How I gathered evidence for Aggravated is a topic I cover a bit in the book, but I thought if I also said something about it here it might help you see how I tried to find the truth in circumstances where it at first seemed there was little or no evidence. Over the next several posts I’ll try to reconstruct a chronology of the steps I took while doing my research.
The idea of writing a book probably crept into my thoughts sometime around 2011, but I didn’t act on it right away. I had been helping Steve write his appeals since 2007 (looking up court cases, checking his grammar, etc.). The legal work was all his. One of the first things he did once he was sent to his prison (Stiles Unit, near Beaumont) was to spend as much time as possible in the law library. Even before that, though, just from talking to him, I felt that something was wrong with the trials. I just couldn’t figure out what it was then.
I didn’t attend either of the trials. That’s something I regret now, but at the time I was running a summer program at Rice University, and had to be there for it. I knew the trials were going to happen, but the dates kept getting rescheduled. They were finally held in the summer of 2006, over two years after the charges were filed, but I missed hearing about the final dates until it was too late. Steve lived in a town called Saddleview, just north of Deep Springs, where the trials took place. None of his siblings lived nearby anymore. I was in Houston (about 300 miles southeast of Saddleview). One of my sisters lives near Fort Worth (about 150 miles away from the Deep Springs area), another in Alaska (way too far), and the third lives in San Angelo (nearly 100 miles away). Our other brother lives in Mesquite (a little over 200 miles away).
Texas is big (790 miles north to south, and 773 miles east to west).
We were all spread out, and weren’t an especially communicative family to begin with. I did hear sporadic bits of information from the others as the trials approached, and then one day I got an e-mail that said Steve had been convicted. Now, of course, I wish that I had been there to witness the trial firsthand.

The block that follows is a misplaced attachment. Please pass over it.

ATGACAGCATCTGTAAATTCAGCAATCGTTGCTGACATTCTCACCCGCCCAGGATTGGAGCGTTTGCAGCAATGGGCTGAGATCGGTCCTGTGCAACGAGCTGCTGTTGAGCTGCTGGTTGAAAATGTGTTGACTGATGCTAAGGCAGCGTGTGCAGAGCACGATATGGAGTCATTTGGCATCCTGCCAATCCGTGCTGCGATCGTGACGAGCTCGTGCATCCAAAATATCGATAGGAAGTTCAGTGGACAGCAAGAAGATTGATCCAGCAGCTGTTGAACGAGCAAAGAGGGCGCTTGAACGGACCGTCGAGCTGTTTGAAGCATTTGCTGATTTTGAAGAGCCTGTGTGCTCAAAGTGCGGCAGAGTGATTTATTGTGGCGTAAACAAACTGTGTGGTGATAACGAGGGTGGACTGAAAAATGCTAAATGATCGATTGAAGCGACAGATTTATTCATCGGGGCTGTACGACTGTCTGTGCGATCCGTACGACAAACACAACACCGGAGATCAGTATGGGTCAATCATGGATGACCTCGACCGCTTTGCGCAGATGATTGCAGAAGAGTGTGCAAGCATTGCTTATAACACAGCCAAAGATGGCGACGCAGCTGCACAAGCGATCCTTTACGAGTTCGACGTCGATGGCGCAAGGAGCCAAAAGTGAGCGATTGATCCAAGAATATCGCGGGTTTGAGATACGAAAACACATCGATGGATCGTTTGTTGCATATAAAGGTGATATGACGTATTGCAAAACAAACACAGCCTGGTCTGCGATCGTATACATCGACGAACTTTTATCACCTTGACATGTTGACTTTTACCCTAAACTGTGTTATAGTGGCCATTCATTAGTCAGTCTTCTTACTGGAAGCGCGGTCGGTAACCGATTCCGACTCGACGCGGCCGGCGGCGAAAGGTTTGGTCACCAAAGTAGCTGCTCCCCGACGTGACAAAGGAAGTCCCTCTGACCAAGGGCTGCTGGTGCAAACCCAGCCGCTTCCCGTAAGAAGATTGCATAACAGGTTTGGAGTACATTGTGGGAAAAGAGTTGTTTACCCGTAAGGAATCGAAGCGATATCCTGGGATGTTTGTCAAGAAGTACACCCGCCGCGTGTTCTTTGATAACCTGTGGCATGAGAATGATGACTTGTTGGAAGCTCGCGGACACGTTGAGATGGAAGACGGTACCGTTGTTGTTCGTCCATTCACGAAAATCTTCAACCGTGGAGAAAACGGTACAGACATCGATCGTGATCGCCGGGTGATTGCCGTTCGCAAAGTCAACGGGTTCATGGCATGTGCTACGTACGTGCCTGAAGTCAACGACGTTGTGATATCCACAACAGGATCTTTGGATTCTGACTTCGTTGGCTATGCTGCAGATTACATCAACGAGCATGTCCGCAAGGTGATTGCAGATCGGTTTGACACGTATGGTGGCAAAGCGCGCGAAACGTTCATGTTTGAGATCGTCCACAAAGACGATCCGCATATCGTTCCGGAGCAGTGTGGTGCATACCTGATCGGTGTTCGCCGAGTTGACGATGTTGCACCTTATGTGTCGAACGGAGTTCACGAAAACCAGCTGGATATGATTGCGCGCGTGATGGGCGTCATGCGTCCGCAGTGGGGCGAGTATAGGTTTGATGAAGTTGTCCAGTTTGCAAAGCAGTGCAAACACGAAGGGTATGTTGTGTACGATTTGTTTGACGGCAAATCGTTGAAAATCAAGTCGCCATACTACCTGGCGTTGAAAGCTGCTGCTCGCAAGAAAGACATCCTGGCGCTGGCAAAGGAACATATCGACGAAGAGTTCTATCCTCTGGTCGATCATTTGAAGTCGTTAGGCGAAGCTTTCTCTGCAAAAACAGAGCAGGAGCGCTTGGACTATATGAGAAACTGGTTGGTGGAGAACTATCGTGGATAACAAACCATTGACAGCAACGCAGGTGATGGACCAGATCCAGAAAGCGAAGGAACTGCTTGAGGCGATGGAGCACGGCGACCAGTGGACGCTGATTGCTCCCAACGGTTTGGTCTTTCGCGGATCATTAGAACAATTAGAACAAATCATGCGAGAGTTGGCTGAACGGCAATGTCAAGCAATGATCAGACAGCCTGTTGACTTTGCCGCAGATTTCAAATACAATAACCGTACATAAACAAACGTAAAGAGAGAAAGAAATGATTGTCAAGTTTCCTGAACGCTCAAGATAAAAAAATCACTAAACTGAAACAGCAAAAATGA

Saddleview isn’t the town’s real name, by the way. You can assume that almost all of the names of nearby towns and people mentioned on this website and in the book are pseudonyms. Read here and here and here if you weren’t already aware of that.
Whenever Steve and I talked, I jotted down notes about things that seemed odd to me (and I thought lot of it was strange). After dozens and dozens of legal pads, with notes scrawled all over them, I realized that I wanted to see the actual documents.
Ever since the motion for a new trial in October 2006 (which I did manage to witness first-hand), I had been curious about the trial itself. I wondered what happened in the trial that led to Steve being convicted. He consistently told me that some of the jurors hadn’t wanted to convict him of anything. I also knew that all twelve jury members had to agree in order for there to be a guilty verdict, so I wondered how they had come to that decision to trade votes.
I was writing novels at the time, but they were taking me years to finish. I did toy with the idea of writing about the trial in a novel, thinking that a fictional version of the trial would point out the craziness of the situation. I eventually decided that (although that would be easier to write) it wouldn’t help Steve get out of his situation. Either way, though, I would need source material, the transcripts from the trial. That became my new goal. That’s where I start the next post.
Writers and Academics: When researching any kind of pseudo-historical work (play, screenplay, novel, biography, etc.), what has been you most valuable research tool? Please add your comments below.
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